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Opinion
Andreas Kluth

Women Have Been Better Leaders Than Men During the Pandemic

Countries run by female leaders are clearly doing better at controlling Covid-19. Why?

The female touch?

The female touch?

Photographer: Mark Mitchell-Pool/Getty Images

The evidence is in: At least during the first wave of Covid-19, countries with female leaders suffered far lower death rates than comparable nations led by men. This doesn’t mean that the trend will necessarily persist in a second or third wave. Nor does it imply that women are also better leaders when it comes to whatever else governments find themselves doing, from reforming labor markets to waging war. But it’s worth pondering nonetheless.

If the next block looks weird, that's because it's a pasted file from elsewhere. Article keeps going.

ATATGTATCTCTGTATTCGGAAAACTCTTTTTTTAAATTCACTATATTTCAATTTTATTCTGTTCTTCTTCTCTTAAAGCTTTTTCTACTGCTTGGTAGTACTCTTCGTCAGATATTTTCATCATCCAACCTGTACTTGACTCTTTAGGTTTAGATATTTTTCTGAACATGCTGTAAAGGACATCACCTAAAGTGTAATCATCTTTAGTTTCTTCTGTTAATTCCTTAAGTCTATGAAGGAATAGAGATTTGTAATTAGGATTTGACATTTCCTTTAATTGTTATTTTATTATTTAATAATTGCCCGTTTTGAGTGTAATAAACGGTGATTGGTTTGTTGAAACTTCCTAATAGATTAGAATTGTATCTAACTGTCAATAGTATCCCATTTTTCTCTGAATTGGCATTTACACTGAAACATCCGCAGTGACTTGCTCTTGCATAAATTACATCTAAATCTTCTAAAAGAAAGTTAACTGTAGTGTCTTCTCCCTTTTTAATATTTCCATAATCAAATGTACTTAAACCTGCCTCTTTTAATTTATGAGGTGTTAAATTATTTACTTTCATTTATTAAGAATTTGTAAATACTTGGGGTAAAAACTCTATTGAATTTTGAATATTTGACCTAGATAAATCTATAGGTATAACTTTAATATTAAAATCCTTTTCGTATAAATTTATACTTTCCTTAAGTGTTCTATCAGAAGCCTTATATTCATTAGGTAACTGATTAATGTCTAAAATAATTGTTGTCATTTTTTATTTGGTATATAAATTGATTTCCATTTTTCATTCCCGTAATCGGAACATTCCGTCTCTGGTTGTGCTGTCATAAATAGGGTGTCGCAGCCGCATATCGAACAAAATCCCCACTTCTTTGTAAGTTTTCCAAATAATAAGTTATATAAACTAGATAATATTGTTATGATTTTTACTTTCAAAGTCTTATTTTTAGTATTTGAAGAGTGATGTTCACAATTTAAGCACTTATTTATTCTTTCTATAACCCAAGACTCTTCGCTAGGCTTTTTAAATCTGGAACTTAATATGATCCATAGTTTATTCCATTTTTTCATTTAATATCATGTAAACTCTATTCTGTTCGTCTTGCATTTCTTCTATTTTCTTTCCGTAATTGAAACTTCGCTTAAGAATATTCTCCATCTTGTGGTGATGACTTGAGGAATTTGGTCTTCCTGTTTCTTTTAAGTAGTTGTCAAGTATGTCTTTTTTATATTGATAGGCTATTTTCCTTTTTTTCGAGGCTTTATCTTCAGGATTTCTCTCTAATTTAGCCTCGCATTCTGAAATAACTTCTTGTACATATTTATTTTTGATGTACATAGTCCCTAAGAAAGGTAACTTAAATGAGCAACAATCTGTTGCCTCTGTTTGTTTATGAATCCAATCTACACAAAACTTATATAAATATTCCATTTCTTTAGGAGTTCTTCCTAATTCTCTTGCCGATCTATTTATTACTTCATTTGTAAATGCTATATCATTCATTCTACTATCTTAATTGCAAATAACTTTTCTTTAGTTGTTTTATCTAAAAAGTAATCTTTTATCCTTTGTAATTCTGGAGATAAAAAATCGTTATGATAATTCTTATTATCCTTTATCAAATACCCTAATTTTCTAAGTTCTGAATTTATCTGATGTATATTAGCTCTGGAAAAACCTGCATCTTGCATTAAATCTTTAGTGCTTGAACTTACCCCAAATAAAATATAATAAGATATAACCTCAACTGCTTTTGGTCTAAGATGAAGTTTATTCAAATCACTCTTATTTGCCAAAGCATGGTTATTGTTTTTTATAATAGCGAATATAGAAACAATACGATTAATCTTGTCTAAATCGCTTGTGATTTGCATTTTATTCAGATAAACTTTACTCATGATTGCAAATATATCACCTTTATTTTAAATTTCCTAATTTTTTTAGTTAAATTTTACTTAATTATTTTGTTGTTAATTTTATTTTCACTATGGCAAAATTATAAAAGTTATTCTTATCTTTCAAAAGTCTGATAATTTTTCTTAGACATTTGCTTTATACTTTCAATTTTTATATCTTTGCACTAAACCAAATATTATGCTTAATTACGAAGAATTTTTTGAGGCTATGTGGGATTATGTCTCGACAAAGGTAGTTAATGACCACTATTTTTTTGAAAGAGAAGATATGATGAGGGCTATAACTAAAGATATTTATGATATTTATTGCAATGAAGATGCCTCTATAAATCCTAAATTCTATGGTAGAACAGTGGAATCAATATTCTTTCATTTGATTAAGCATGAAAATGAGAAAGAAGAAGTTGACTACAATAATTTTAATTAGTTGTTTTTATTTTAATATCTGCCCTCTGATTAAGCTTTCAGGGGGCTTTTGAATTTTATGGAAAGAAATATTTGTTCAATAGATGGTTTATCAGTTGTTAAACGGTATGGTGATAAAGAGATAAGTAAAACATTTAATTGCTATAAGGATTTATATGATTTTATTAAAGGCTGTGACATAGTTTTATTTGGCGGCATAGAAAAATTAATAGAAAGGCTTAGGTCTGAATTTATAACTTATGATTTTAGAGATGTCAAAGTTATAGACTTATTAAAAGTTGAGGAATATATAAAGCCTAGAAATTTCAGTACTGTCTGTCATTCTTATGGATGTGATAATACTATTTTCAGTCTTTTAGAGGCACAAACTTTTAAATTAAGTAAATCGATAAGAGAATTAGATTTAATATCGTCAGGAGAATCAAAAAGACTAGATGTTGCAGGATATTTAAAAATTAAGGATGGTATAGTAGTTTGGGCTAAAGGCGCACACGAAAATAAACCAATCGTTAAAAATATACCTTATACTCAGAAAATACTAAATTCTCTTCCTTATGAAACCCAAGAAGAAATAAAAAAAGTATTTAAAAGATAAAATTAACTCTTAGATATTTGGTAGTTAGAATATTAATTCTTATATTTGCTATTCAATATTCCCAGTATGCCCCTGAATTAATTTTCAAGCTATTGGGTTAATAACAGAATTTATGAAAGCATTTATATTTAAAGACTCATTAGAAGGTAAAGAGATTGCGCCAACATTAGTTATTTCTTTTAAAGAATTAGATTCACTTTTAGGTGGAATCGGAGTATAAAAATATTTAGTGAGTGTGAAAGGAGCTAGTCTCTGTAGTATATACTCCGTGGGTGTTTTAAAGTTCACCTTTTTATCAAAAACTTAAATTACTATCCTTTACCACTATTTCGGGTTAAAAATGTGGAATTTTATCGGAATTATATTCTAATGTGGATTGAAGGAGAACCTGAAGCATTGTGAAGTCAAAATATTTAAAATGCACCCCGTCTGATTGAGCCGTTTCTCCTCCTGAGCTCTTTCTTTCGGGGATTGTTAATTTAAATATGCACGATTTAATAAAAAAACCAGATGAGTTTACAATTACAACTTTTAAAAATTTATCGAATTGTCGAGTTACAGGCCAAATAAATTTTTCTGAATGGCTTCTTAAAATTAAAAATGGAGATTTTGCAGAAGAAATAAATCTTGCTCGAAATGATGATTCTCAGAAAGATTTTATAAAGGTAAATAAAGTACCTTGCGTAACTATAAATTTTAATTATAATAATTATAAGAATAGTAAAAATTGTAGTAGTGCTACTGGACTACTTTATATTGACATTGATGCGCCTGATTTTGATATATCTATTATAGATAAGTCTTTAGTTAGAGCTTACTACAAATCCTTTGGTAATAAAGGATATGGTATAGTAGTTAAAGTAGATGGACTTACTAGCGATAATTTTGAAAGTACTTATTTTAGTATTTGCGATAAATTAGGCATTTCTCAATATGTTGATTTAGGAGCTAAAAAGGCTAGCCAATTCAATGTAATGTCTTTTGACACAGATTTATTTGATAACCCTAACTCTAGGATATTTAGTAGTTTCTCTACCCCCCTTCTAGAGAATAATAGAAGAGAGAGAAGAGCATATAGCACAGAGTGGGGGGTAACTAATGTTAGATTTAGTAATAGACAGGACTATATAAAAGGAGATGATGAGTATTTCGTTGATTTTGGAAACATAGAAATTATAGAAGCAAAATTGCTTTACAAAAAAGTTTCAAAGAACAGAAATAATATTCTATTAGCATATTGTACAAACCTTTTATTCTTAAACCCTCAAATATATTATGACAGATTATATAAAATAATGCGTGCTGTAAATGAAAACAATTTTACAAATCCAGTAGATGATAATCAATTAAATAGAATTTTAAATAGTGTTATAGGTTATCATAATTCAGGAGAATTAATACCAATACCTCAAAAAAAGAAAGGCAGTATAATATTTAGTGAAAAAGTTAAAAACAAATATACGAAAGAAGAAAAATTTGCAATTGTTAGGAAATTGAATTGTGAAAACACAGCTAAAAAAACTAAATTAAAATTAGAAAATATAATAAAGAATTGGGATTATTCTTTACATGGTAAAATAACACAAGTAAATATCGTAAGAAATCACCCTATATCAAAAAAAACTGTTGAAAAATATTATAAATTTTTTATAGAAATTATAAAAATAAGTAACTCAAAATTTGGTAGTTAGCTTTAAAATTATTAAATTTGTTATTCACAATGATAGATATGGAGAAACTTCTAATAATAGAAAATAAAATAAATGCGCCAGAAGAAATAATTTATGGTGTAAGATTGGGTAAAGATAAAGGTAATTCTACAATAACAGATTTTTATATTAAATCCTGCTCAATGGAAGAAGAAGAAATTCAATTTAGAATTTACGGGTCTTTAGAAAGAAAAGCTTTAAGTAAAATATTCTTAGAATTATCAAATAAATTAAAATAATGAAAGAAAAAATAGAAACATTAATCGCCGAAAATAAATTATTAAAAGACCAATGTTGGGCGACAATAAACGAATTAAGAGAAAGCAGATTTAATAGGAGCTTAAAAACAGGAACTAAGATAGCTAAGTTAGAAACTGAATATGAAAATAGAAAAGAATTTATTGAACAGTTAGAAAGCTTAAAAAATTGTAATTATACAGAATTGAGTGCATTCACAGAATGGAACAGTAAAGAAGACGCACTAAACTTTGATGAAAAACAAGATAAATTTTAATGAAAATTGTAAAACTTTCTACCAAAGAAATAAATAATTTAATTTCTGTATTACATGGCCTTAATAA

In doing so, it’s of course tempting to descend into the netherworld of gender stereotypes and individual caricature. Donald Trump, president of the country with the most deaths from Covid-19, has communicated with an uninformed machismo that has provoked reactions ranging from shock to satire. Jair Bolsonaro, president of Brazil, the runner-up in coronavirus deaths, has pooh-poohed the disease as a “little flu.”